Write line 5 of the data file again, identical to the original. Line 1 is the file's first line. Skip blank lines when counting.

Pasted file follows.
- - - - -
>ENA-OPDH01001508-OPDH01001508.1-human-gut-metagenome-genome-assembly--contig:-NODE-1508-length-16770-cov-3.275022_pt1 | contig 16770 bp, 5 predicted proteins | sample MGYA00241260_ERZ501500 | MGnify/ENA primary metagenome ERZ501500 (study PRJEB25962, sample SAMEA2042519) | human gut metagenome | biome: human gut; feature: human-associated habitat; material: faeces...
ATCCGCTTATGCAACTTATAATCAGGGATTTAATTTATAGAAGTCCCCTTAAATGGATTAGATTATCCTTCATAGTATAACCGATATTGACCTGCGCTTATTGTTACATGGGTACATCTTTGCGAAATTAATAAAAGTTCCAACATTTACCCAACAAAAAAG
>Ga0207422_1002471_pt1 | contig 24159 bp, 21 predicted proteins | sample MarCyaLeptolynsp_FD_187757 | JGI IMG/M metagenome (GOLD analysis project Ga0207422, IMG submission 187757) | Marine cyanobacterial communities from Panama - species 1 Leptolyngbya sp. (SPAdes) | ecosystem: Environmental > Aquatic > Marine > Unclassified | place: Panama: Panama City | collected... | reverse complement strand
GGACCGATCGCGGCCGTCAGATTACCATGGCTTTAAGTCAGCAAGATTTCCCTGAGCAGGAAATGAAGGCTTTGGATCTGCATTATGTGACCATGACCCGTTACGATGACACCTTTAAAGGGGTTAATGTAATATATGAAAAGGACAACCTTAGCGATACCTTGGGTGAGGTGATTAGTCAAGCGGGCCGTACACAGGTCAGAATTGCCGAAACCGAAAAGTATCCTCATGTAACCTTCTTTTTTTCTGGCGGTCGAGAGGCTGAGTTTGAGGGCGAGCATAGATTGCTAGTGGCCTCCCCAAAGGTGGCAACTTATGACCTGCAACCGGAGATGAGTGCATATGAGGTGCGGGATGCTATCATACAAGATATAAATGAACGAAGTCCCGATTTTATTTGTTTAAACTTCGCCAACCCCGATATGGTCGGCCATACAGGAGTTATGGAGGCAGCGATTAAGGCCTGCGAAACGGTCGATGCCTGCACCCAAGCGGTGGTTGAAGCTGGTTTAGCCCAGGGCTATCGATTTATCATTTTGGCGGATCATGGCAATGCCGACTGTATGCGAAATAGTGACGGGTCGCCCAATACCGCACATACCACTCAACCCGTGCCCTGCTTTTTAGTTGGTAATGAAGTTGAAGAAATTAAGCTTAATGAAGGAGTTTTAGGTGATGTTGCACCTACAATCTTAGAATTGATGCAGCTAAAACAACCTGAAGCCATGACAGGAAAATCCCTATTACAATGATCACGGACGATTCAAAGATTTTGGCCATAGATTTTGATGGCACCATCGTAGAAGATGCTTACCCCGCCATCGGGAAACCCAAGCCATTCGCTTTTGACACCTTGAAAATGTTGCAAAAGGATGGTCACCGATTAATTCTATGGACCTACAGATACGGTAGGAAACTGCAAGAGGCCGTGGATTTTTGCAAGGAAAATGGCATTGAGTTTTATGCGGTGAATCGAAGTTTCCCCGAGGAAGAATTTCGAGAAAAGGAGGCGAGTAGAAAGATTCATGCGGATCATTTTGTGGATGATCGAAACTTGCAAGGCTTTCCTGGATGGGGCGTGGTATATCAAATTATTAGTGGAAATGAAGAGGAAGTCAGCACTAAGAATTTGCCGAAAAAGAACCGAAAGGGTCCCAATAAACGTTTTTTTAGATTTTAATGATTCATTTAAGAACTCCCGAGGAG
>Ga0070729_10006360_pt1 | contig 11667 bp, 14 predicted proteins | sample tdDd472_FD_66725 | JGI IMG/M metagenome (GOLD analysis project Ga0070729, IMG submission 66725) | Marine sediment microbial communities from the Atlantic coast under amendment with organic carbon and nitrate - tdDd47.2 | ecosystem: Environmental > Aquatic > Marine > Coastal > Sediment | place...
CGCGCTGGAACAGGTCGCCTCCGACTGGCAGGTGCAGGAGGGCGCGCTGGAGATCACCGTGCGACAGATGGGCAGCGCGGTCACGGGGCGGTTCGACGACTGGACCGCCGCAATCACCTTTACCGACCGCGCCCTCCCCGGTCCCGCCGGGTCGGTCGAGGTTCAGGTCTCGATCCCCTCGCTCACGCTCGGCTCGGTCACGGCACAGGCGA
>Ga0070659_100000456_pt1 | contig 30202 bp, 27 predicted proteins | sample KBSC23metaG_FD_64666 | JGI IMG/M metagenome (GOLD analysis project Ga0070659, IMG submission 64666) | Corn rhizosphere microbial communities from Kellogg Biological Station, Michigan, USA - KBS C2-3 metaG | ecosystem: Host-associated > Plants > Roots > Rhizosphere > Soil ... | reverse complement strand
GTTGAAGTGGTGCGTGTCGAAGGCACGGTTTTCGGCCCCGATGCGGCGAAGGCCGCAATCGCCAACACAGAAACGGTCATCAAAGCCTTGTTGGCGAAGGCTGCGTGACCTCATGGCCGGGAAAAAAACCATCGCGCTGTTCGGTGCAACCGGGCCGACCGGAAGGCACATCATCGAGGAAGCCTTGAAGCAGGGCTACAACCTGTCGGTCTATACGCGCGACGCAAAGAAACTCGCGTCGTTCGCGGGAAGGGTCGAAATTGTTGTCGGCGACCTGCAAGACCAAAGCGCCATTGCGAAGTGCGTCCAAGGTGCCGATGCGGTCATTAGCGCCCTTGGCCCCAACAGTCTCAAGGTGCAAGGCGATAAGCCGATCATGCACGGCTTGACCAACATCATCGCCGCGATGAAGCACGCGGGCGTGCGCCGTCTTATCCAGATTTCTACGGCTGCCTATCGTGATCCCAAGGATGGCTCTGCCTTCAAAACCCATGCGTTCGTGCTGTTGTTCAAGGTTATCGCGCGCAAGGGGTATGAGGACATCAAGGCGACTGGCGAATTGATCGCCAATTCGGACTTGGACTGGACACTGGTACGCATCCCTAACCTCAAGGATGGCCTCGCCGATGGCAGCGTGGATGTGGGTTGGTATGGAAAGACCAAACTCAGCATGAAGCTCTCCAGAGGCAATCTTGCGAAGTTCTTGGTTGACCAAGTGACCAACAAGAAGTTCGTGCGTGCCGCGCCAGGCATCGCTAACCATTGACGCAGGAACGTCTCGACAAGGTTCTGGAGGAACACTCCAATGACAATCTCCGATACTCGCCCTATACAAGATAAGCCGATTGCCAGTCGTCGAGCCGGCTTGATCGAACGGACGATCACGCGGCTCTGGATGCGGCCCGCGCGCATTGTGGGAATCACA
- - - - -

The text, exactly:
>Ga0070729_10006360_pt1 | contig 11667 bp, 14 predicted proteins | sample tdDd472_FD_66725 | JGI IMG/M metagenome (GOLD analysis project Ga0070729, IMG submission 66725) | Marine sediment microbial communities from the Atlantic coast under amendment with organic carbon and nitrate - tdDd47.2 | ecosystem: Environmental > Aquatic > Marine > Coastal > Sediment | place...